Council is helping the community by backing borough's social enterprises
9 October 2018Not for profit organisations in Cheshire West with a social conscience are being supported by the Council because they change the lives of vulnerable members of our community.
People with learning difficulties, those who wish to build confidence in the workplace or people who need a helping hand to grow their business are being supported by social enterprises such as Changing Lives in Cheshire and Industry Chester Co-Working.
Social enterprises are being championed across the country on Social Saturday, 13 October.
The Council supports and awards contracts to social enterprises so that they continue to work with and provide opportunities to people in our society who most need help.
Councillor Brian Clarke, Cabinet Member for Economic Development and Infrastructure, said: “Cheshire West and Chester Council is enthusiastic about helping the most vulnerable members of our society to improve their personal circumstances.
“By supporting social enterprises which offer work opportunities to people who need a boost and by financially backing social enterprises which provide life changing services to families, the Council is helping communities to thrive.
“Social enterprises are making a difference in our community. They are set up to trade for a social purpose and using business to create a more equal society. They are creating jobs where they’re needed and tackling some of the biggest challenges people face. They are changing the way we do business and you can support them. Social Saturday is championing businesses such as Changing Lives in Cheshire which are having a real impact in society.”
Gary Cliffe runs Changing Lives in Cheshire, based in Winsford. It collects furniture and household goods from the public, household waste recycling centres, and by running the Council’s bulky waste service. It then gives opportunities to vulnerable people to build their confidence by offering them work upgrading the items which are sold back to the community at a cheaper price.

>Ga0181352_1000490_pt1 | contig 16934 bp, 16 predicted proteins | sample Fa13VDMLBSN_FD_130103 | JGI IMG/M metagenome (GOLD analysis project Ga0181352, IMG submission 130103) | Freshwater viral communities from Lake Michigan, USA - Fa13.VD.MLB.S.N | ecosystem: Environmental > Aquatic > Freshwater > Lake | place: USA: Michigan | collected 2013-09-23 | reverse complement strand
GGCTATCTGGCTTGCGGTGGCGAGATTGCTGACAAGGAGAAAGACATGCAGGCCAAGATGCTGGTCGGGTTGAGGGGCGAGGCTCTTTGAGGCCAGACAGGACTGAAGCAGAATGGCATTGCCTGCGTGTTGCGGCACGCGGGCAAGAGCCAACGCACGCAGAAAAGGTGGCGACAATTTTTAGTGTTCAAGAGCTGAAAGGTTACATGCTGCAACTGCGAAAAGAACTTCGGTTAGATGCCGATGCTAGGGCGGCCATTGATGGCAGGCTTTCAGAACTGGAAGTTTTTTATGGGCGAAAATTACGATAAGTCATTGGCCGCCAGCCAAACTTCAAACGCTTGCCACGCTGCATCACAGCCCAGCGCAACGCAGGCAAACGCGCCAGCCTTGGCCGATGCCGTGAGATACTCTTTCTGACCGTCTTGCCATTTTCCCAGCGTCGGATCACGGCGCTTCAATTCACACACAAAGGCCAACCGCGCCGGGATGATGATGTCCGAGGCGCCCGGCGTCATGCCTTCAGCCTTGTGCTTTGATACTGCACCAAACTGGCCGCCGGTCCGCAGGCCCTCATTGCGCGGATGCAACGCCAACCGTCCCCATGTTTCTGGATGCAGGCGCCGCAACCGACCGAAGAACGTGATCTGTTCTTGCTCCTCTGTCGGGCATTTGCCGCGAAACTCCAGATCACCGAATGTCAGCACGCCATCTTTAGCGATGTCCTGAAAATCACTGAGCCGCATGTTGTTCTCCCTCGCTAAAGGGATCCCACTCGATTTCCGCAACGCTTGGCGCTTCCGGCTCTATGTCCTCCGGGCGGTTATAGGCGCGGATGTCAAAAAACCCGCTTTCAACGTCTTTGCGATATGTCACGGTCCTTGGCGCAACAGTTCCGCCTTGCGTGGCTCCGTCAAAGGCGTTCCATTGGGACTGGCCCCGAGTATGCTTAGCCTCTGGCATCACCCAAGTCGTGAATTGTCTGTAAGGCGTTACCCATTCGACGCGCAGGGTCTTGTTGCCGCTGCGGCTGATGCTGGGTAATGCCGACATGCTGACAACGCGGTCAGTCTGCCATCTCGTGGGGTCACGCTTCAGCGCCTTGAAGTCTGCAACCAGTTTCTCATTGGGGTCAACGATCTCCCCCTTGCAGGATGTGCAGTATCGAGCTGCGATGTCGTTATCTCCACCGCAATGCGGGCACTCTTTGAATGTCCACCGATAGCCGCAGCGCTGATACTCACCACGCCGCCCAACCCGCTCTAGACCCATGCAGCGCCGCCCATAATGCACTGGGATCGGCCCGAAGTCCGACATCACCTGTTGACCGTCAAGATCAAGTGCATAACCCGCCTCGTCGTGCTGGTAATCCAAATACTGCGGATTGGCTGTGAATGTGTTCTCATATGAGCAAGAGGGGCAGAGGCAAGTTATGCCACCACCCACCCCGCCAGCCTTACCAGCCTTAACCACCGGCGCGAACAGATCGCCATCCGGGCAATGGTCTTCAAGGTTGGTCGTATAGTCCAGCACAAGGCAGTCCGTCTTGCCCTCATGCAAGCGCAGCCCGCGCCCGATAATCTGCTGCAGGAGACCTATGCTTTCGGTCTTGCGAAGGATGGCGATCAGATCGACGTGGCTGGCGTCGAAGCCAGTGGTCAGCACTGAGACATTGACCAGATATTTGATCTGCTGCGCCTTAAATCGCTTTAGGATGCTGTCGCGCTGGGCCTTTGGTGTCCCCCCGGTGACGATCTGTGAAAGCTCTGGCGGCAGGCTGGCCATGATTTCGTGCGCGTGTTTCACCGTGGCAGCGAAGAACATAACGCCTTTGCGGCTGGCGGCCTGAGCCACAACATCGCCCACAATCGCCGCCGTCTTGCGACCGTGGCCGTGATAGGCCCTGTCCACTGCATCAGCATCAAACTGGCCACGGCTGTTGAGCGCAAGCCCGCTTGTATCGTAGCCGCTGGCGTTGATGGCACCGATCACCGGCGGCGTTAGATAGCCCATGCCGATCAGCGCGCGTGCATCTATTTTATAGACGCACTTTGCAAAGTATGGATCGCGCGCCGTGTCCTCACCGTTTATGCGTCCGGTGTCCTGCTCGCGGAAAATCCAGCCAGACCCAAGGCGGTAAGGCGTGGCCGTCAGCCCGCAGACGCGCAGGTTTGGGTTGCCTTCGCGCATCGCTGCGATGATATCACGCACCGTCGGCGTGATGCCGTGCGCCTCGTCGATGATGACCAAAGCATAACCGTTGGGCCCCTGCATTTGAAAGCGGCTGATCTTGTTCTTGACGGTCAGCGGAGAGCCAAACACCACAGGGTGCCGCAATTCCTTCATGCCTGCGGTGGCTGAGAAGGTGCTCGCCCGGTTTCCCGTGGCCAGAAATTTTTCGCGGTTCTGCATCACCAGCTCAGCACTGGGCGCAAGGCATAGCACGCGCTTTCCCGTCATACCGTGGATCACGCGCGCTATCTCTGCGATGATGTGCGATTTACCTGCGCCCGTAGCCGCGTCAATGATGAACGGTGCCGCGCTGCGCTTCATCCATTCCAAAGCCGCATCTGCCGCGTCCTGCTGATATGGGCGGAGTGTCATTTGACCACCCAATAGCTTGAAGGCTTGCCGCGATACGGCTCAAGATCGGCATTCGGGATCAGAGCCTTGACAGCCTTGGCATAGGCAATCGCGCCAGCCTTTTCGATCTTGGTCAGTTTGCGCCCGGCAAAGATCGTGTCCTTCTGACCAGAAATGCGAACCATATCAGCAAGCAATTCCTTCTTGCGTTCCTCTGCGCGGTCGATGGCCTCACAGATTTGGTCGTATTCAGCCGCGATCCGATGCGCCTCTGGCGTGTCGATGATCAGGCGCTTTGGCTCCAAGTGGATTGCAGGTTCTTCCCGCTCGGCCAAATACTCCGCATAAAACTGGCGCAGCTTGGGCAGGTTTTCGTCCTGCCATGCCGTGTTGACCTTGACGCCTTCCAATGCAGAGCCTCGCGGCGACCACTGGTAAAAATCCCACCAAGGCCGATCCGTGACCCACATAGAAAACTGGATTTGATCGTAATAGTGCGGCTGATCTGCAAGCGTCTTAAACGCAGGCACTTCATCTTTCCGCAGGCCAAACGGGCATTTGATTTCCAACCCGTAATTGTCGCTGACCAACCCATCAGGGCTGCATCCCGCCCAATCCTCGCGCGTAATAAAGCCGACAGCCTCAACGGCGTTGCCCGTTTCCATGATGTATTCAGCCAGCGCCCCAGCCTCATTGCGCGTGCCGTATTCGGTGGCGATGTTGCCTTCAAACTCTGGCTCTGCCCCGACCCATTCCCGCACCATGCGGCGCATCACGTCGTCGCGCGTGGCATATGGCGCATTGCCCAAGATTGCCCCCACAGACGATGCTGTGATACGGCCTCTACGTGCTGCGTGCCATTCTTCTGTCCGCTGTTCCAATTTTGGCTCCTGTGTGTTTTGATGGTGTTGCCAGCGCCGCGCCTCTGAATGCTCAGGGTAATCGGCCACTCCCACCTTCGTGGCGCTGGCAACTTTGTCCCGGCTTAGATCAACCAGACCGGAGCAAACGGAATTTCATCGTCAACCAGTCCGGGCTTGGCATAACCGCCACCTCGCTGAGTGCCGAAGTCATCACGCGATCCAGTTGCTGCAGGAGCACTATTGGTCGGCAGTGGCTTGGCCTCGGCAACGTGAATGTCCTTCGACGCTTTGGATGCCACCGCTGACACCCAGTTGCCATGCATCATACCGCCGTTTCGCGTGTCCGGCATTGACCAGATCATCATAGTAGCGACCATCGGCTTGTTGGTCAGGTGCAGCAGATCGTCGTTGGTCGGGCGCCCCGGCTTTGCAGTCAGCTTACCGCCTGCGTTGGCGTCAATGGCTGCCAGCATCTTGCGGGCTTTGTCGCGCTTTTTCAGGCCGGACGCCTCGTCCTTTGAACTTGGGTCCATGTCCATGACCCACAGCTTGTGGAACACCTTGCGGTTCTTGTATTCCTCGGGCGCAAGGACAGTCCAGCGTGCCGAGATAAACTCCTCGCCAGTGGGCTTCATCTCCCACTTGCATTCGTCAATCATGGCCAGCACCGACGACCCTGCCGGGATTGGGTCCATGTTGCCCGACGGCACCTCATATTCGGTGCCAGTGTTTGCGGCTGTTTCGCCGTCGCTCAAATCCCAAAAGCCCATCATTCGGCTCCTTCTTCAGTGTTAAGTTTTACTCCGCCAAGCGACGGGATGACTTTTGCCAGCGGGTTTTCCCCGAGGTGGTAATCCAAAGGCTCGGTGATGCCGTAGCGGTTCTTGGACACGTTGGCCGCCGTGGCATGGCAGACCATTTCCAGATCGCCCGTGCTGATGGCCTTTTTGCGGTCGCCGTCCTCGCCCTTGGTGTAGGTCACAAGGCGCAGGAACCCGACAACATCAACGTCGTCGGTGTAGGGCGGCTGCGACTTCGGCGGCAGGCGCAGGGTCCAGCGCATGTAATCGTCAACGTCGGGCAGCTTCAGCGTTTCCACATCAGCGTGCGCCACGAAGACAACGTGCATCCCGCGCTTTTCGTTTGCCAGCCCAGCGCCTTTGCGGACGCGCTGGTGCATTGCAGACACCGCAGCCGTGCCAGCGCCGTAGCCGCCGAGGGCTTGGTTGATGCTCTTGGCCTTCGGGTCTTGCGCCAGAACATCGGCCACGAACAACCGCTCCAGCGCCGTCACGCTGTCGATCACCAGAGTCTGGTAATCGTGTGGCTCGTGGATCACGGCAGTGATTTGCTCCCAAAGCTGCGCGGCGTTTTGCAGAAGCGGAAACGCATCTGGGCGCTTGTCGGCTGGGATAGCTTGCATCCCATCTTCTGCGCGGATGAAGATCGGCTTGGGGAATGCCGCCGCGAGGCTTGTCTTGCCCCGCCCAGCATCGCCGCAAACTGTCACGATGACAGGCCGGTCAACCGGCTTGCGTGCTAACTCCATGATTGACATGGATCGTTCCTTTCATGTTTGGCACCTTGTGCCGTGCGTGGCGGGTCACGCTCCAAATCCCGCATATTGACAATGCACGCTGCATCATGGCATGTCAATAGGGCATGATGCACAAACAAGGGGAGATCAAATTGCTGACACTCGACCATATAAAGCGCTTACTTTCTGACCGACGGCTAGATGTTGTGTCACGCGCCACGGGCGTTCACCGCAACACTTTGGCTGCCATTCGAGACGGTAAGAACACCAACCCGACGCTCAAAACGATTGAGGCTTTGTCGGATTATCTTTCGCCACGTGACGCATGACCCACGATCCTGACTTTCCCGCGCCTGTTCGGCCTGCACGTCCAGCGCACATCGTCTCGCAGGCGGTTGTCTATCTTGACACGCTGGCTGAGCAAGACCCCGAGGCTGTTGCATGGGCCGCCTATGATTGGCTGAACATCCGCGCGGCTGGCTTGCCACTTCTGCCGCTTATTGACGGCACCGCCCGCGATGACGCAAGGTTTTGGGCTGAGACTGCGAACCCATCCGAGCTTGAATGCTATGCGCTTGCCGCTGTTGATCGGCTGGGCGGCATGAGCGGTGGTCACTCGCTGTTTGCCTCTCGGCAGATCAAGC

Gary said: “I really have a passion for giving people opportunities and it is the furniture which enables us to do that. We need to collect it, upcycle it, clean it, refurbish and repair it. This is done by around 30 full time staff but at any one time we have got around 70 people who are in all sorts of difficulties in life who work with us.
“We work with long term unemployed, ex offenders, people with mental health, physical and sensory difficulties difficulties. Over the year we look after and support around 200 individuals. We are providing them with opportunities to move forward in life. It may be somebody who has been out of work for a long time. They have nothing on their CV, no experience and are probably lacking confidence.
“We also provide furniture and household items to families in crisis through a contract with Cheshire West, people can apply to the local authority for help and the local authority then assesses their need. It maybe someone in a domestic abuse situation and they have got nowhere to live and have got no furniture. We are looking after six families a day in crisis.
“The Council is working with us as partners and I don’t think people understand that. The Council is helping us change people’s lives.”
Also receiving Council support is Industry Chester Co-working which offers a different work space for Chester’s flexible and diverse workforce of entrepreneurs, freelances and the self employed, who might normally find themselves working out of coffee shops or at home.
The business is run by designers Andrew Davey and Rhys Harry who have brought life back into an old youth club in Handbridge, Chester, by converting it into a not-for-profit co-working business. It offers desk space with high-speed internet in a friendly, collaborative atmosphere, accommodating people that need an odd day, part-time or full-time use.
Andrew said: “We have been looking how to develop the co-working model in Chester for a few years through my research into collaborative workspaces whilst studying an MA at Chester University. Now we’re taking it to the next stage.”
Rhys said: “We want to help others get started in their own business who can’t afford expensive rent in Chester. We are providing support to those people who need it on the start of their business journey by providing a subsidised workspace in a collaborative atmosphere. Our intent is that we can undertake more projects like this to retain creative, entrepreneurial talent in Chester.”
You can follow @IndustryChester on Twitter or Instagram @IndustryChester
Visit industrychester.co.uk to book a desk or find out more.
Andrew Davey, of Industry Chester Co-working
Gary Cliffe, of Changing Lives in Cheshire, at its Winsford base